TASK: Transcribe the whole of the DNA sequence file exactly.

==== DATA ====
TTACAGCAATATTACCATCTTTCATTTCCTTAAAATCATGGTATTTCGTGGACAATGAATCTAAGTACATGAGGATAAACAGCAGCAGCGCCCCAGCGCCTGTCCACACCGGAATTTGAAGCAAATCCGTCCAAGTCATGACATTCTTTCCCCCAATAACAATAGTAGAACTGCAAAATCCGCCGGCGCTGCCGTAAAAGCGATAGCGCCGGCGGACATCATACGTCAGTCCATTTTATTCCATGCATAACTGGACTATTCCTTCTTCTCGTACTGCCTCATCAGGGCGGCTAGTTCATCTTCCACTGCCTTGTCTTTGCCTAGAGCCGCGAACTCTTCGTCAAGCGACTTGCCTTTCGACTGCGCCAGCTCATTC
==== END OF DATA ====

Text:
TTACAGCAATATTACCATCTTTCATTTCCTTAAAATCATGGTATTTCGTGGACAATGAATCTAAGTACATGAGGATAAACAGCAGCAGCGCCCCAGCGCCTGTCCACACCGGAATTTGAAGCAAATCCGTCCAAGTCATGACATTCTTTCCCCCAATAACAATAGTAGAACTGCAAAATCCGCCGGCGCTGCCGTAAAAGCGATAGCGCCGGCGGACATCATACGTCAGTCCATTTTATTCCATGCATAACTGGACTATTCCTTCTTCTCGTACTGCCTCATCAGGGCGGCTAGTTCATCTTCCACTGCCTTGTCTTTGCCTAGAGCCGCGAACTCTTCGTCAAGCGACTTGCCTTTCGACTGCGCCAGCTCATTC